REALTOR Sergei Komlev, still fresh from a recent real estate training seminar in San Diego, picks up an oversized brochure and gazes longingly at the glossy photo.
The contemporary California mansion has its own horse-racing facilities, with 98 fully equipped stalls and a 3/4-mile track. The 257 sculpted acres include a dazzling network of crafted stone ponds, several tennis courts, a putting course, and a pool. There is a billiards room, a wine cellar, and a guest house with enough bedrooms to comfortably accommodate even a horde of visiting relatives from Siberia.
``It's a palace, simply a palace,'' breathes Mr. Komlev, getting overly excited in his starched suit and immaculately knotted tie. ``Come on, Anatoly, it's only $20 million,'' he jokes to a fellow agent in the cramped Moscow office of his Universal Business Consulting real estate firm. ``Let's buy it.''
Fed up with ever-changing tax and property laws and scared of displaying their wealth too ostentatiously, most members of Russia's nouveau riche shun domestic investment. While some content themselves with building large country homes in the suburbs, many opt instead to plunk their money into safe havens abroad.
As stunning profits from Russia's fledgling banking and business communities choke the streets with Mercedes-Benzes and BMWs, the trend of overseas ownership is one that's catching on fast. According to some statistics, an estimated $1 billion flows out of Russia for investments in Swiss bank accounts and Miami condos every month.
`Better to buy in Florida'
``If you work in Tajikistan and make $100,000, what are you going to do with it?'' asks Vladimir Friedson, editor in chief of the Russian-language Real Estate Abroad weekly, which lists property from all over the world.
``First you buy a Mercedes, but then it gets stolen. Then you decide to buy a villa, but you know the mafia will burn it down. You want to put the money in a commercial bank, but either the bank collapses or the laws change, and your account is frozen,'' he says. ``It's better to buy in Florida.''
Before the end of the cold war, summering in Nice, France, or the Hamptons on Long Island, N.Y., was not an option for most Russians. But now many are choosing travel over emigration, while others are supplementing already bloated incomes by investing in overseas gas stations, nightclubs, and restaurants, which they manage from a distance.
And as a Spanish villa costs as much as a Moscow apartment these days, investing abroad makes economic sense.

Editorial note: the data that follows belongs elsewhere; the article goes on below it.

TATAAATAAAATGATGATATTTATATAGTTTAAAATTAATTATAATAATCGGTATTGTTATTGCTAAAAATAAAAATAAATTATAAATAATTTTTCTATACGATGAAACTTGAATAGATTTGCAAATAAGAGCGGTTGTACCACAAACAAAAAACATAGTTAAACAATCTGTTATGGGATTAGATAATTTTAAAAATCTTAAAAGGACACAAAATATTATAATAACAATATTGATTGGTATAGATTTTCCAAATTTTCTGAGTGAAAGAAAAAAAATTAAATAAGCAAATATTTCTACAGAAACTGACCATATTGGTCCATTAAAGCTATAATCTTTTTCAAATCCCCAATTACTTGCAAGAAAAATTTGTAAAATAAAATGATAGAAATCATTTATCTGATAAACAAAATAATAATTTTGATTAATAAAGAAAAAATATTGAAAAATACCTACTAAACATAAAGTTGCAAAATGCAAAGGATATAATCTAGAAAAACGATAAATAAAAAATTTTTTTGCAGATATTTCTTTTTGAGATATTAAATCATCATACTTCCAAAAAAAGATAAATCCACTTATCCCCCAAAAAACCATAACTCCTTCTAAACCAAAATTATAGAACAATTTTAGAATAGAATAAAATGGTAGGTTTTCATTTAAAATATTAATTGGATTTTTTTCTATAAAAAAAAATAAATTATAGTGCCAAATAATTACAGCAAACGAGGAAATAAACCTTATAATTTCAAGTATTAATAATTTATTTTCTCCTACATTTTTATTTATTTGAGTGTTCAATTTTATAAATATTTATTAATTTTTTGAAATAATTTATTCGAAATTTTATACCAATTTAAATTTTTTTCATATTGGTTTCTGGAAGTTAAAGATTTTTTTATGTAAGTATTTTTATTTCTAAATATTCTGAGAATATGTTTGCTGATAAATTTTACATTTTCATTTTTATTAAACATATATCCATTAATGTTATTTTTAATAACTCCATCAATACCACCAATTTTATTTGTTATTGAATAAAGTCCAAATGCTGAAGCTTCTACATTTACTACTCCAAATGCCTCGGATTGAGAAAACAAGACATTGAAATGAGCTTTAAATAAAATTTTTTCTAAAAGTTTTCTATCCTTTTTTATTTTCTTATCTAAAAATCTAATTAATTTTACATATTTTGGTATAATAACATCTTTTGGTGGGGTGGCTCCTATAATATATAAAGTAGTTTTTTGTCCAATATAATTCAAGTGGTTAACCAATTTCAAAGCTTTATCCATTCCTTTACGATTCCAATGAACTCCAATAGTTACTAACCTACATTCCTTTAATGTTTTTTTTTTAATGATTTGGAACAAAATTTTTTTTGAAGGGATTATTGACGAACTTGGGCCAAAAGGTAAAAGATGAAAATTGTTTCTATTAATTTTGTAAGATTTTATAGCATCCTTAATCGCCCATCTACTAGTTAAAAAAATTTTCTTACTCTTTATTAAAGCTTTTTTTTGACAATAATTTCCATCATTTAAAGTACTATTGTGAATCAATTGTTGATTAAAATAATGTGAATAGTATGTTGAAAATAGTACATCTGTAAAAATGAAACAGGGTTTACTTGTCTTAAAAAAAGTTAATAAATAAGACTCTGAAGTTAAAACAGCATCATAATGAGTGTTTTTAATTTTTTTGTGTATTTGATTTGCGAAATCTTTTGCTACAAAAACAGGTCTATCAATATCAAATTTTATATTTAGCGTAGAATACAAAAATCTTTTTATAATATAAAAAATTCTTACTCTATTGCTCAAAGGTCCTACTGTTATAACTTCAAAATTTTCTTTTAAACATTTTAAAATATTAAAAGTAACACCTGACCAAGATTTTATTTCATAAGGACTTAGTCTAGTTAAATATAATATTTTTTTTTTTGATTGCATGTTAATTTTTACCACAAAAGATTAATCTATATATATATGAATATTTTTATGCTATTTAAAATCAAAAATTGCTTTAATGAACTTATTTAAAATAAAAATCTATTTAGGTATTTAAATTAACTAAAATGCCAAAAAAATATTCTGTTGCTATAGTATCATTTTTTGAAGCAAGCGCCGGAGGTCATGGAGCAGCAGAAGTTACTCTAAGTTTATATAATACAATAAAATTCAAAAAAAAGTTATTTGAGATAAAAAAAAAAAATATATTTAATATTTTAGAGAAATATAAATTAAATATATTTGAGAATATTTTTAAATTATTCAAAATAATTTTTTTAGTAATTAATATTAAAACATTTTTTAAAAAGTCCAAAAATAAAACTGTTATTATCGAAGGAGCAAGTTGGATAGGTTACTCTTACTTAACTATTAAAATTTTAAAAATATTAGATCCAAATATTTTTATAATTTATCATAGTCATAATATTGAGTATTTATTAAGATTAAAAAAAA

``It's an unavoidable evil. All that money is doing is helping the Western economy,'' says Mikhail Berger, economic commentator for the daily Izvestia newspaper. ``I've talked with Austrian businessmen who were very excited about the fact that some Russians are buying up whole streets.''
Catering to nouveau riche
A tricolor tabloid with half-page photos, Real Estate Abroad is Moscow's premier overseas listing, with a circulation of 100,000. It caters to the new breed of Russia's rich, for whom prestige is the name of the game.
``Your Neighbor is Michael Jackson!'' screamed a recent listing, advertising multimillion-dollar estates in southern California.
``Your Second Home in Switzerland!'' read another, above a photo of tanned young people carrying tennis rackets in front of a large, modern high-rise apartment building.
``Russians don't shop around. We select a good bunch for them, they make up their minds, and that's it,'' says Taru Oksman-Ison, director of the London-based Chic Investments Realty, which services wealthy clients from the former Soviet Union.
``They have been known to see a picture in the paper, contact an agent, say `I want to buy that,' and that's it,'' she said in a telephone interview from London. ``They go via Harrod's [department store] with all their goodies in a shopping bag and move right in.''
Like the name of her firm suggests, Ms. Oksman-Ison sells houses only in London's most chic suburbs, such as Hampstead and Highgate, and also helps enroll her clients' children in exclusive private boarding schools. She says the average price a Russian customer pays for a home is about $400,000.
``They always pay in cash,'' she says, explaining that, as few Russians have credit histories, obtaining a mortgage is next to impossible. ``Their reputation makes the banking communities take a cautious approach to clientele from that part of the world. They don't trust them.''
Komlev's Universal Business Consulting, which is registered in Liechtenstein and works alongside its San Diego-based partner Gala Real Estate, acts as the middleman to provide client loans.
Sitting in his high-security office, Komlev says he knows very little about his customers, except that most come from resource-rich regions outside Moscow and are involved in either business, banking, or the arts. Some have been known to carry around briefcases of cash.
``We ask clients for a contact telephone where they can be reached, but of course we don't ask where they work or anything,'' he says. ``We aren't interested. We don't want to know.''